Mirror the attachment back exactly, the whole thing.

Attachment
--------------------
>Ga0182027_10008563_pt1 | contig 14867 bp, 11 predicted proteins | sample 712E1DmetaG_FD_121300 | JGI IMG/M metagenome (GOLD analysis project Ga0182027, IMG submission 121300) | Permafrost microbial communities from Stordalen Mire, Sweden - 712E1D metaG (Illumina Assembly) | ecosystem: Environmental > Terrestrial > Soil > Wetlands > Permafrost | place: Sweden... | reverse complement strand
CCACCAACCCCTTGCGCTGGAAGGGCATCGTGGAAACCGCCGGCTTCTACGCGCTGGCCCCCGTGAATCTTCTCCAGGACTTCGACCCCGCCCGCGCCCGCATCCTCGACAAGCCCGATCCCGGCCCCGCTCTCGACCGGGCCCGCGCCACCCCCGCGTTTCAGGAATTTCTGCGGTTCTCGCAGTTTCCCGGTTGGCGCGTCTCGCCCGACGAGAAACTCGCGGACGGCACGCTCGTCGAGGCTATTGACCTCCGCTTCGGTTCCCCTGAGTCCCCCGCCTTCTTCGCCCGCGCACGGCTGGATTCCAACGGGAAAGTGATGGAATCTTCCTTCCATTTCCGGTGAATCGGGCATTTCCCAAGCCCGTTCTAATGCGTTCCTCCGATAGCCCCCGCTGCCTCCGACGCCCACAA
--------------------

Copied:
>Ga0182027_10008563_pt1 | contig 14867 bp, 11 predicted proteins | sample 712E1DmetaG_FD_121300 | JGI IMG/M metagenome (GOLD analysis project Ga0182027, IMG submission 121300) | Permafrost microbial communities from Stordalen Mire, Sweden - 712E1D metaG (Illumina Assembly) | ecosystem: Environmental > Terrestrial > Soil > Wetlands > Permafrost | place: Sweden... | reverse complement strand
CCACCAACCCCTTGCGCTGGAAGGGCATCGTGGAAACCGCCGGCTTCTACGCGCTGGCCCCCGTGAATCTTCTCCAGGACTTCGACCCCGCCCGCGCCCGCATCCTCGACAAGCCCGATCCCGGCCCCGCTCTCGACCGGGCCCGCGCCACCCCCGCGTTTCAGGAATTTCTGCGGTTCTCGCAGTTTCCCGGTTGGCGCGTCTCGCCCGACGAGAAACTCGCGGACGGCACGCTCGTCGAGGCTATTGACCTCCGCTTCGGTTCCCCTGAGTCCCCCGCCTTCTTCGCCCGCGCACGGCTGGATTCCAACGGGAAAGTGATGGAATCTTCCTTCCATTTCCGGTGAATCGGGCATTTCCCAAGCCCGTTCTAATGCGTTCCTCCGATAGCCCCCGCTGCCTCCGACGCCCACAA